DJ Qualls looks like the antithesis of a Hollywood star - thin and lanky, almost gaunt with a face that is childlike and guileless. And it is these very qualities that make him so recognizable on the streets of Hollywood when flanked by the interchangeable beefy pretty boys whose physical sameness render them almost invisible. Qualls is equally guileless in a phone interview, breathless with excitement over the upcoming purchase of his first California home. "I come from a meager background and everything here is crazy expensive," he explains. For the past 10 years that he's been in Los Angeles, he's lived in a modest one bedroom apartment that, he says, elicited looks of concern from his friends. But now, after saving up enough money to pay his mortgage for 20 years even if he is unemployed, he is ready to close on his chosen house. But, says the self-proclaimed "Gentile Woody Allen," he recently asked Memphis Beat co-star Alfre Woodard if she thought the show would be picked up for another season before he goes furniture shopping for the new house.
The name DJ Qualls may not resonate immediately, but you'd likely know him if you saw his photo. His breakthrough role was in the film Road Trip. He auditioned for a one-line part and landed a starring role. More film and TV work has followed - from Hustle and Flow to Law and Order Criminal Intent and Monk. Now he's starring alongside Woodard and Jason Lee in the George Clooney-produced police drama Memphis Beat. It almost didn't happen. "I cancelled my audition for Memphis Beat and left town," Qualls says, "I was just filled with self-doubt. Could I really be cast in a cop show?" He could and he was, and his manager made him promise to stop worrying so much.
His insecurity - as well his unusual physical appearance - can be attributed to being diagnosed with cancer at the age of 14. "It stopped my development," DJ Qualls says. "And there was nothing heroic about it. I was just hoping not to die. Chemo is poison. After chemo and radiation, I walked away pretty damaged." And don't expect any inspirational books about redemption after cancer from this survivor: "I think if there is a lesson from having cancer, I'm too close to see it," says Qualls.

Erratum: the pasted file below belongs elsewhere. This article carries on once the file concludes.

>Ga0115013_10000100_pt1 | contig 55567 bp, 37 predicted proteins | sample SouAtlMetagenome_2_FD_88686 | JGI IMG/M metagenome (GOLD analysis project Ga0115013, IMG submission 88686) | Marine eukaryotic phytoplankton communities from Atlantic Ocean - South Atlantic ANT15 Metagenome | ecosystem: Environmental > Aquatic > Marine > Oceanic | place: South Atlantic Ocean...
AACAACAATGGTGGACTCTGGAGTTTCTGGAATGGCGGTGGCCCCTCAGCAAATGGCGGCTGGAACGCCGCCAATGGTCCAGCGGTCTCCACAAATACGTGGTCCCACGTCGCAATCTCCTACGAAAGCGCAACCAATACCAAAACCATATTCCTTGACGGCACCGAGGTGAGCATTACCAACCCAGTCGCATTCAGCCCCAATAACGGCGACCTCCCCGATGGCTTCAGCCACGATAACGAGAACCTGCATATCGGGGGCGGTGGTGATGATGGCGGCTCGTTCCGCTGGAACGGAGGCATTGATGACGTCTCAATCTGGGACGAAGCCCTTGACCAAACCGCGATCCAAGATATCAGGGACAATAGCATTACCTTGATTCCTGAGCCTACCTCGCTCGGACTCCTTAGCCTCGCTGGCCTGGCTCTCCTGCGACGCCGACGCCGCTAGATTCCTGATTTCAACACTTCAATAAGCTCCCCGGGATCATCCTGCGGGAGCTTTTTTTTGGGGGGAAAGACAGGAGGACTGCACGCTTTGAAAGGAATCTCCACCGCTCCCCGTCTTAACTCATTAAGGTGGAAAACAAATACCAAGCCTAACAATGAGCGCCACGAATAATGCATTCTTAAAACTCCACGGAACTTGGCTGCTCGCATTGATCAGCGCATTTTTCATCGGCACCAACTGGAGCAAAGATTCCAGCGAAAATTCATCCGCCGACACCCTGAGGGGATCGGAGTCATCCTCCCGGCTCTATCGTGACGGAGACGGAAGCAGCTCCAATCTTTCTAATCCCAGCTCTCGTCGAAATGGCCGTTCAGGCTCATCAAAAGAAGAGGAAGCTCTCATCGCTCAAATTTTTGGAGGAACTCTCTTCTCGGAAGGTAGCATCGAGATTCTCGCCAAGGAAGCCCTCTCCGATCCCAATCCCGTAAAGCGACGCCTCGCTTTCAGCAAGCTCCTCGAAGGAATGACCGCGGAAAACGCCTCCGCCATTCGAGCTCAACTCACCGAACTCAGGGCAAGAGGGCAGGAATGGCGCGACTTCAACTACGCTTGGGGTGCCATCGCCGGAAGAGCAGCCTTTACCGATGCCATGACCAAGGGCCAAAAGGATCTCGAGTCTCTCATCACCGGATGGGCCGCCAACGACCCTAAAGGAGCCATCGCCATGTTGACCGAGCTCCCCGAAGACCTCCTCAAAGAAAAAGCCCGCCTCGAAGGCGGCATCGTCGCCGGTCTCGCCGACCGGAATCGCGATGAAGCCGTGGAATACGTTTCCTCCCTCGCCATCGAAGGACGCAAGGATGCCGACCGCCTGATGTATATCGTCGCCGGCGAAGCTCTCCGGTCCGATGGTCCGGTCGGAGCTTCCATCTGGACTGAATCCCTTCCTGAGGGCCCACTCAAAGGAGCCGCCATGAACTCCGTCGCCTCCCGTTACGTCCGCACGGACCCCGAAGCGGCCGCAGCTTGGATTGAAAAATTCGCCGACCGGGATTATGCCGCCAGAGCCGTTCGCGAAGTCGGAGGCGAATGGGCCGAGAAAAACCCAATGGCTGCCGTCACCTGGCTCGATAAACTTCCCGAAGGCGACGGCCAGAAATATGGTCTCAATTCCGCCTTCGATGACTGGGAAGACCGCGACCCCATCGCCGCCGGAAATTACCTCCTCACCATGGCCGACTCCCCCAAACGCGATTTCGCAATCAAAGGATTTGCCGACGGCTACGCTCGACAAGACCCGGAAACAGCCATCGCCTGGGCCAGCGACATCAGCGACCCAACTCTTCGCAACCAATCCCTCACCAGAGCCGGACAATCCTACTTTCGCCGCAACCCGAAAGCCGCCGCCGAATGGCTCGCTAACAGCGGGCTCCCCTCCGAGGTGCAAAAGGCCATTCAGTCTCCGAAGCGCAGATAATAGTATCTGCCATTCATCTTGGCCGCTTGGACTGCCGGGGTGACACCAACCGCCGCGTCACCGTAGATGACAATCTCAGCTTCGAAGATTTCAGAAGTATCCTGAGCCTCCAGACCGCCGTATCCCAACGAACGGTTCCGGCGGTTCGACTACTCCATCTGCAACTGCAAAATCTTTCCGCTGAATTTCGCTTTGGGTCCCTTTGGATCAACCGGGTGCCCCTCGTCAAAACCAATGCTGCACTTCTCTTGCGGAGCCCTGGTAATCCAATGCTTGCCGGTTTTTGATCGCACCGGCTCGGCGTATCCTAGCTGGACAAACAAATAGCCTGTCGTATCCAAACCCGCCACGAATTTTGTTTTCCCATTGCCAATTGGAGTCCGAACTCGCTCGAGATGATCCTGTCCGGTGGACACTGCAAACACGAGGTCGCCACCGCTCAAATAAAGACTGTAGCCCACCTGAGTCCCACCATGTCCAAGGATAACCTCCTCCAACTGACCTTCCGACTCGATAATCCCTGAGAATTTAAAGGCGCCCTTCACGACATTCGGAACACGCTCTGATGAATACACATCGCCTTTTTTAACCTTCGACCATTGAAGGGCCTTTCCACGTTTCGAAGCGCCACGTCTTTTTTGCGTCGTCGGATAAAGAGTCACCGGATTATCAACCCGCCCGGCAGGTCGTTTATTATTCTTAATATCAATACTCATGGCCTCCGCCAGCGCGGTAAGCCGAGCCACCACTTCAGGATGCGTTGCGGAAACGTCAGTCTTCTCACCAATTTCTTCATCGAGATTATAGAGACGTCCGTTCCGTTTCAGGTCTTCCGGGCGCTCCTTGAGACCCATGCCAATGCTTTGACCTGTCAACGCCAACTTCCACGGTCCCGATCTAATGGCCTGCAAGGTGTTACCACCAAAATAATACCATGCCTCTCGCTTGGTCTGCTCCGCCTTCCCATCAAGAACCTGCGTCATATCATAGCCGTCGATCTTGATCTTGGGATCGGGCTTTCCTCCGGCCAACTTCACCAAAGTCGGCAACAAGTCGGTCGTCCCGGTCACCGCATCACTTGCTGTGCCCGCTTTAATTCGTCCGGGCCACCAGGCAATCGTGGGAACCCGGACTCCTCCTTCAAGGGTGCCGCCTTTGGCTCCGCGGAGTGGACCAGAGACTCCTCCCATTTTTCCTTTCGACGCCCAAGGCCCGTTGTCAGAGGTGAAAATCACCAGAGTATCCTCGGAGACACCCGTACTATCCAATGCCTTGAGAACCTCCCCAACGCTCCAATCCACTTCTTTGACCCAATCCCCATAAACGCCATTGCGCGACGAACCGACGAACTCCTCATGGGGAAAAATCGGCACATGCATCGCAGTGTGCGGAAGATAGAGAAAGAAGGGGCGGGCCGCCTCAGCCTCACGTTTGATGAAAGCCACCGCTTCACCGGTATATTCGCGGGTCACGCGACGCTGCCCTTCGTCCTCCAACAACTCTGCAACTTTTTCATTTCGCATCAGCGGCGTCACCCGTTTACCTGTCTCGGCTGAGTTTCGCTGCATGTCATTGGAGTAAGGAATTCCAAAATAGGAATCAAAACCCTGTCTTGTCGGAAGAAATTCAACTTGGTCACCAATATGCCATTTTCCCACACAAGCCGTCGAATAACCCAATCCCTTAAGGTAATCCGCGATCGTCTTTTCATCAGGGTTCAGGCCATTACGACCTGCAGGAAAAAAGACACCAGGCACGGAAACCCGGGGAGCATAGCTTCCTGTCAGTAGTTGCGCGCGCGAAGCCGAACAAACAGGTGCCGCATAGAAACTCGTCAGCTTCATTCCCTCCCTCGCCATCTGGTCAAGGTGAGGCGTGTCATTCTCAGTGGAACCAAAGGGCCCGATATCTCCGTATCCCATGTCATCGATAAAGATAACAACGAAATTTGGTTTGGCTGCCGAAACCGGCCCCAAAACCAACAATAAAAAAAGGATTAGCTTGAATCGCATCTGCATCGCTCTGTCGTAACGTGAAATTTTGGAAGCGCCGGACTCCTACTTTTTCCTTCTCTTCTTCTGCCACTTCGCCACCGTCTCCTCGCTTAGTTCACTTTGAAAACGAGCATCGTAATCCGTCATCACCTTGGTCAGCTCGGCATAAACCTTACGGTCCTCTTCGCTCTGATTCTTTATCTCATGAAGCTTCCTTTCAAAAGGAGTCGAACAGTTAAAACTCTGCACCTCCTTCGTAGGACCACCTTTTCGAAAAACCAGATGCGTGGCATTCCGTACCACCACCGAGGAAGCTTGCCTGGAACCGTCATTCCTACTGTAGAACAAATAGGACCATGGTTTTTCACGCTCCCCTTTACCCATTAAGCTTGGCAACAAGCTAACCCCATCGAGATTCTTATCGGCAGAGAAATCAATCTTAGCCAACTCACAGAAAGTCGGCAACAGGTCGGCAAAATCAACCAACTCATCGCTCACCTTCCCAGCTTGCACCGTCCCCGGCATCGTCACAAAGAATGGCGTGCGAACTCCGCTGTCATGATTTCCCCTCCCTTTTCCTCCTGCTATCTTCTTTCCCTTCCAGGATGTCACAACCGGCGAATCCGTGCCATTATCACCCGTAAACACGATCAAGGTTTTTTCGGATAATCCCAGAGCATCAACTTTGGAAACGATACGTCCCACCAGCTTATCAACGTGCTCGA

Most of DJ Qualls' life before Hollywood seems like a detour. He was born in Tennessee to teenage parents with little money. "I was born to the wrong parents in the wrong place. It always felt so foreign to me," he says. "I was so different from other kids; I was just weird." He fled to London to attend the University of London and to eventually study law because, he explains, he was squeamish at the sight of blood and medicine and law were the two occupations where he knew he could make a lot of money. But he was hardly enthusiastic about becoming a lawyer, and he knew where his real passion was.
"If there is any sense of order to the universe, acting is what I am meant to do," says Qualls. "I'm not manufactured. I know acting isn't real, that it's temporary. If there is any theme to the roles I play it is emotional vulnerability and availability." Those qualities also come through loud and clear in a conversation with the actor. As a native Tennessean, he is angry that his current show is allegedly set in Memphis but shot in New Orleans. He launches into a complicated explanation about tax credits and how Tennessee needs to join other states in acknowledging the "business" part of show business. He ends by saying, "I'm in love with Memphis, but I can also see its flaws."
Security seems to be the goal of this boy/child. Buying a house is a step in that direction. "I've lived so frugally for so long," he says wistfully. "I have to have that financial security or the world feels out of control for me." He also looks back at his own childhood and speaks passionately about wanting to do something about the issue of bullying. "Cruelty breaks my heart." His ideal role would be as a father, but, he acknowledges, "people don't cast me in those roles. I'm not aging at the same rate as my contemporaries." Someday he would love to be a father himself, but not until he is able to devote less time to his career and more to a child. "I'm not ready to do that now," says the 32 year old.
In the meantime, there is the sense that DJ Qualls will continue to worry about money, about bullies, about cancer as he continues to make a name for himself in Hollywood. He knows that the cancer that robbed his body of its natural shape and his mind of a level of innocence has also made him a unique commodity in a business where few others look like him. "My face is distinct," he says. "It's hard to confuse me with anyone else." And, in gratitude to the profession he always longed to join, he says, "Celebrity is a gift. I'm very lucky."
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